Collaborating in Education
by Education Blog
Posted on February 15, 2018
In a previous blog, I made a comment about the culture in schools that constricts teachers to "The strict confines of their content area." One of the most gratifying parts of my job is the opportunity to collaborate with my colleagues. Crossing curriculum lines to create projects can be fantastic, enjoyable, and enlightening. I genuinely enjoy getting to introduce an idea, and then hear everyone's perspective. It refines my own understanding of the topic and forces me to consider other viewpoints and solutions to the problem at hand. No teacher should feel that they are an island unto themselves for better or worse. When we as teachers isolate ourselves by "closing our doors and just teaching," we rob ourselves of all that collaboration has to offer.
We deprive ourselves of a deeper understanding of our role within the larger context, the relationships that are built with our colleagues, and a more impactful and effective model for teaching and LEARNING.
In the words from Stephen Sondheim's Broadway musical, Finish The Hat; "I collabor him and he collabors me," I am reminded of the importance of collaboration in everything that we do. I first heard this quote during a documentary of the musical, "Hamilton: An American Story." This musical took the country by storm in recent years. Stories about the musical and its creator were ubiquitous in news and media. The country was fascinated not only by the intriguing and less often told story of Alexander Hamilton, but also the story of its energetic and charismatic creator Lin Manuel Miranda. Throughout all the stories and interviews that I saw, there was a common theme, collaboration. Too create such a masterful piece of art that has touched so many people, it not only took the genius of Lin Manuel Miranda, but also his most trusted collaborators, Thomas Kail and Alex Lacamoire. Mr. Miranda thoroughly enjoys the moment when he introduces a new idea to his collaborators. He simply can't wait to hear how they will perceive it and take it in a completely new direction that he then can modify. So maybe Miranda captures the essence of collaboration best as he listens to his longtime colleagues talk about their approaches to the song "Satisfied," and then says with a laugh: "These are all the things I do not see when I write a song!" (Chicago Tribune, 2018)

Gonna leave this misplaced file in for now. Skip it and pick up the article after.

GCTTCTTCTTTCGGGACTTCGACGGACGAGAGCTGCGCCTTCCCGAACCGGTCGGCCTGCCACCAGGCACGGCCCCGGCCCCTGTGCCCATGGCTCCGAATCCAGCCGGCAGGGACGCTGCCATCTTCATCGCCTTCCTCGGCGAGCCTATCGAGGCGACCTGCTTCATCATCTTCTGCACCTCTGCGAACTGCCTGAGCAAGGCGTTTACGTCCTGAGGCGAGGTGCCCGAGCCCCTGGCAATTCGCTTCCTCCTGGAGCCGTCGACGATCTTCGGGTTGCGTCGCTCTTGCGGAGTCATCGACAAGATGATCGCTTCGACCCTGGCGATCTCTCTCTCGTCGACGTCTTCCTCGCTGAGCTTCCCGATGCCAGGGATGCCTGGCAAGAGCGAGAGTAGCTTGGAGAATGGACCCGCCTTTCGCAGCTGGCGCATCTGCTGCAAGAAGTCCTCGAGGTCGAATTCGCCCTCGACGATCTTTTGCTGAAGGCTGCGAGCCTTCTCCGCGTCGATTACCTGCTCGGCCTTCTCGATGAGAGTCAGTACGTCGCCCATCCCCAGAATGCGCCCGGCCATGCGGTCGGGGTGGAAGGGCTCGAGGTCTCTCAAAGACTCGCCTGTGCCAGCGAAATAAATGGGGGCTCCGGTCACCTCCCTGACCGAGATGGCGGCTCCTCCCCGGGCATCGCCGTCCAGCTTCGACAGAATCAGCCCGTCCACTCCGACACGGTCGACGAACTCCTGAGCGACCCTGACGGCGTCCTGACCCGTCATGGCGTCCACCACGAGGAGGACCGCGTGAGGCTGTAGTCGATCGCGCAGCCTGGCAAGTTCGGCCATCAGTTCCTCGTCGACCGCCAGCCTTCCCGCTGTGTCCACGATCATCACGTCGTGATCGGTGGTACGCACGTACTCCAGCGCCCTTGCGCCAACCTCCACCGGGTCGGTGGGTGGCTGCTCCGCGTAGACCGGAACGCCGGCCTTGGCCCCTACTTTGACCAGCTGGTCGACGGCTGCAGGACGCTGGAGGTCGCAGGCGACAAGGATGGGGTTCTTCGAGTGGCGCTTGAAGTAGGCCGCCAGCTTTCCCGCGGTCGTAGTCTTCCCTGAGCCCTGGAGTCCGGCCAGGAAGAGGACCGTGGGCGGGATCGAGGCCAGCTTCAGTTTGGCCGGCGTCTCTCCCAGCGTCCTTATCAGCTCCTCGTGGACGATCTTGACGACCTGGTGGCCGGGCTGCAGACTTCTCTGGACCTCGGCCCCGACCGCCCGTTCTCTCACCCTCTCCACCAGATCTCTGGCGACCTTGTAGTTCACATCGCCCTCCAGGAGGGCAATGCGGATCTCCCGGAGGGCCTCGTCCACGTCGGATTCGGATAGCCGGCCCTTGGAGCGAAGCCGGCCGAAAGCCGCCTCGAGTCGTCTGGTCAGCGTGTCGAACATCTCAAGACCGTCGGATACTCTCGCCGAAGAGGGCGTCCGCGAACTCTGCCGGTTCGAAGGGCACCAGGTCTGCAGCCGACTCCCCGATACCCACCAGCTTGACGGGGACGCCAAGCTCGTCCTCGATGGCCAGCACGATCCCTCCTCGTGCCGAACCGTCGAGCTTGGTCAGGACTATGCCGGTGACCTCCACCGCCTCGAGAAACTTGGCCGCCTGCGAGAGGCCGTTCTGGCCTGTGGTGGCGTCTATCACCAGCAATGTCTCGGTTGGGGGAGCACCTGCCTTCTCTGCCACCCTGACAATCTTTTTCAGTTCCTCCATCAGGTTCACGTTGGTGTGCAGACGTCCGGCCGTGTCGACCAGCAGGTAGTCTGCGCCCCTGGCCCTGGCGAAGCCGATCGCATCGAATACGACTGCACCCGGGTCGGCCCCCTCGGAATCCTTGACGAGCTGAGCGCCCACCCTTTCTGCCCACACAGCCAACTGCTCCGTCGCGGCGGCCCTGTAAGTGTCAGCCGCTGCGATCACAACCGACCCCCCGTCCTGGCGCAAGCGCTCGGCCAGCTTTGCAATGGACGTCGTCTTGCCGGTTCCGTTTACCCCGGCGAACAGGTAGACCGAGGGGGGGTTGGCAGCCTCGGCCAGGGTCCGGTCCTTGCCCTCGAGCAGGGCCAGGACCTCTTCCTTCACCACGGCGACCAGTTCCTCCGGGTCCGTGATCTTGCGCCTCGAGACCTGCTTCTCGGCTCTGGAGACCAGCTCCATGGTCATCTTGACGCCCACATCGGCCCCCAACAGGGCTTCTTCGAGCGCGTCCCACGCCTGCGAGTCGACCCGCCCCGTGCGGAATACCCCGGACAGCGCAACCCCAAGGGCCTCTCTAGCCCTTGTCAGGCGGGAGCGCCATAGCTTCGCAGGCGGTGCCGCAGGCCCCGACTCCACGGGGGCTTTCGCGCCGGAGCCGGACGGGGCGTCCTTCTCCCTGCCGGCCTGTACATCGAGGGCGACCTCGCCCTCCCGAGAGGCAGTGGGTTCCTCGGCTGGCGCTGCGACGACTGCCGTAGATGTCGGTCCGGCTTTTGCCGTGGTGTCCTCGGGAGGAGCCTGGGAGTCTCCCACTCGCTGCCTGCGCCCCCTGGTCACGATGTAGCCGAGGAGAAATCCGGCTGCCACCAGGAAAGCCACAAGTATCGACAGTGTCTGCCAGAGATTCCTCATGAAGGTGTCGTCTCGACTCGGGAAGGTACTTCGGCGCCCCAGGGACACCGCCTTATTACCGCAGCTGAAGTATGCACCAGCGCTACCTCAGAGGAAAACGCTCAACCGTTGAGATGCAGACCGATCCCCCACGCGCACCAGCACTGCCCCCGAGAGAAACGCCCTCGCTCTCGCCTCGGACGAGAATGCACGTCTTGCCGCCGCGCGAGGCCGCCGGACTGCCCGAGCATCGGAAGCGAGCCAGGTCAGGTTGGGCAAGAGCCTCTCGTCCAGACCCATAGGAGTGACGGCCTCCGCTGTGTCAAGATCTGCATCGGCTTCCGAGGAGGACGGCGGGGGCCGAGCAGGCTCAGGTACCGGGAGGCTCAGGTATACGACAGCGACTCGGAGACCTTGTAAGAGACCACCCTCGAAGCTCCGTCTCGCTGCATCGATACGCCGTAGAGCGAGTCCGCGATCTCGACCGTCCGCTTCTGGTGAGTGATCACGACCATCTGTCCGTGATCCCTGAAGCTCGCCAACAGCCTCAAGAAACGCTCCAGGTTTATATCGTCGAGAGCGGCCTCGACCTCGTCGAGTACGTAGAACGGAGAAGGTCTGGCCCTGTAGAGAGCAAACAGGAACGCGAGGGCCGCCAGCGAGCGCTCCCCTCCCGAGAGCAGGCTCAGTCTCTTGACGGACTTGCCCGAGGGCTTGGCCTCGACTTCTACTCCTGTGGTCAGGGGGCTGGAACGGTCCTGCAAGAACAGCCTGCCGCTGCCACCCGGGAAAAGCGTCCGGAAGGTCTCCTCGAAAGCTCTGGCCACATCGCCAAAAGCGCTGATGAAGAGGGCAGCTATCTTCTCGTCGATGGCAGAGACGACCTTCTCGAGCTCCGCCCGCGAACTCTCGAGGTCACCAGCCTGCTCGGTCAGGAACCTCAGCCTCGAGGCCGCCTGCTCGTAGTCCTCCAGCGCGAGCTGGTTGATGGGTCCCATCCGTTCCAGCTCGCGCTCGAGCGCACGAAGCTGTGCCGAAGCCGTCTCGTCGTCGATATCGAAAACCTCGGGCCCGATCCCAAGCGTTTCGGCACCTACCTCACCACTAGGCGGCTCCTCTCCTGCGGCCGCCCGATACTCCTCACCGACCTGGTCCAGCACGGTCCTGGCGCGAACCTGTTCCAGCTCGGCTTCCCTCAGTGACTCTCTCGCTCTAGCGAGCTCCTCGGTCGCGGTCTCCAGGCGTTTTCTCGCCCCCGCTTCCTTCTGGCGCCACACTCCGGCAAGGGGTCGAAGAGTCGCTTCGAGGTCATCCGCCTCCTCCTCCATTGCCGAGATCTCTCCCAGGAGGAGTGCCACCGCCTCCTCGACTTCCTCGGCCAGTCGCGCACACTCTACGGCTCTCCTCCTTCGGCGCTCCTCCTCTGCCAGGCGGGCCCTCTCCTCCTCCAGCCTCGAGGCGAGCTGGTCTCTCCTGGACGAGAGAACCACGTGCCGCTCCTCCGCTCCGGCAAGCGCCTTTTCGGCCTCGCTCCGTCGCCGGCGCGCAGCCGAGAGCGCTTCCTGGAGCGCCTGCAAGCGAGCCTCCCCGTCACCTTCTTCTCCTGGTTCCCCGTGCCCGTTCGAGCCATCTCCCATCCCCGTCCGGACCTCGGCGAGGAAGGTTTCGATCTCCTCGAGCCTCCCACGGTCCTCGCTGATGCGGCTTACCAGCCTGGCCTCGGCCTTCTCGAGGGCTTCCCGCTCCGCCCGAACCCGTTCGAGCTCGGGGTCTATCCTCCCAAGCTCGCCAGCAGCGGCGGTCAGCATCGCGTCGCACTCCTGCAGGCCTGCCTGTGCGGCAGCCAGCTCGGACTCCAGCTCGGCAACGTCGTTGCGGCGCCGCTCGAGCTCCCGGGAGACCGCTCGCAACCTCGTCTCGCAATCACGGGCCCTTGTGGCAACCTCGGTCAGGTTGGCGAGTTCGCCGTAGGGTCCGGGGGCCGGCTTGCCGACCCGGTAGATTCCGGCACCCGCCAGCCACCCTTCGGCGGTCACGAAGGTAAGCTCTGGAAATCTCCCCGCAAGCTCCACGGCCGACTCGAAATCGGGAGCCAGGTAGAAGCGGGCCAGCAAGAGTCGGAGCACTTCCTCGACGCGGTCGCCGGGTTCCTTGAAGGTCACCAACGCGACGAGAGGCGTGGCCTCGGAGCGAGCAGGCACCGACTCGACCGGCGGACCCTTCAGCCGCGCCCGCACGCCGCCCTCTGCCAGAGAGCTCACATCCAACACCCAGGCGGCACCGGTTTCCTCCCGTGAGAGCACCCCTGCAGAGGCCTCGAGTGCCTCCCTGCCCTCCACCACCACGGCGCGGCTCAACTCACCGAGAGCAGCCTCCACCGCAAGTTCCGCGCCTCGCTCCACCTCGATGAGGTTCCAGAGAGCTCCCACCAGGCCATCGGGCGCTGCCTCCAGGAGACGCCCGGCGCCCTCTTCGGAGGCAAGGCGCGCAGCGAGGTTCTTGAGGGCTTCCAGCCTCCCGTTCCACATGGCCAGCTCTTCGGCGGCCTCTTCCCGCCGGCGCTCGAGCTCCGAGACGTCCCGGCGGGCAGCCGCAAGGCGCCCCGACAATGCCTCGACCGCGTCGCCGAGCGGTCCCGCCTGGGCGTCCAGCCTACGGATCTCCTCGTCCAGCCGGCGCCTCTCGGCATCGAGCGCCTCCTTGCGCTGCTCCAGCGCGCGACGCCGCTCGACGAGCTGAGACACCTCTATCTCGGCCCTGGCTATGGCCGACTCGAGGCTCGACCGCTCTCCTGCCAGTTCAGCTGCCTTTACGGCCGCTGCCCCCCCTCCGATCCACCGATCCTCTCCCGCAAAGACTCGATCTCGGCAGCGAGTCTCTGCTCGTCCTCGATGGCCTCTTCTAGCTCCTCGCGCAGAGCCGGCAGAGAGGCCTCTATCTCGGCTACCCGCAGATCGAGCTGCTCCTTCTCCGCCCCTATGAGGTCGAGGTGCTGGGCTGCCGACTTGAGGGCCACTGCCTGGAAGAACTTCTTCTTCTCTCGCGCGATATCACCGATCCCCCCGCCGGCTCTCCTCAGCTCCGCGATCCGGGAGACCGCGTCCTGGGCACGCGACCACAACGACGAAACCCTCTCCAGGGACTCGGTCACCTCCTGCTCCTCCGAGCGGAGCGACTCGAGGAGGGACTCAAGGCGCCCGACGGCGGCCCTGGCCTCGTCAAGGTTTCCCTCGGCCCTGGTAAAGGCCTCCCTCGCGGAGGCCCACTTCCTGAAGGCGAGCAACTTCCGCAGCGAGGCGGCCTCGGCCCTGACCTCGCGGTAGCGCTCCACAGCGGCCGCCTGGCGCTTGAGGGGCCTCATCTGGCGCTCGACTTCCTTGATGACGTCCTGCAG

Our experiences in the classroom can be just as life altering for our students and ourselves as teachers. One of my favorite exercises is to pose a teaching technique to teachers and then
ask them to think and share with their colleagues in small groups about how they might use it. It thrills me to listen to them bounce ideas off of each other and organically create a more focused and creative solution to the problems that we encounter each day. There is power in a team of professionals that trust each other enough to feel safe in a collaborative environment. When that level of trust and power has been reached together, you will never want to go back to the way it was before.
Curriculum Coordinator & WECC Principal
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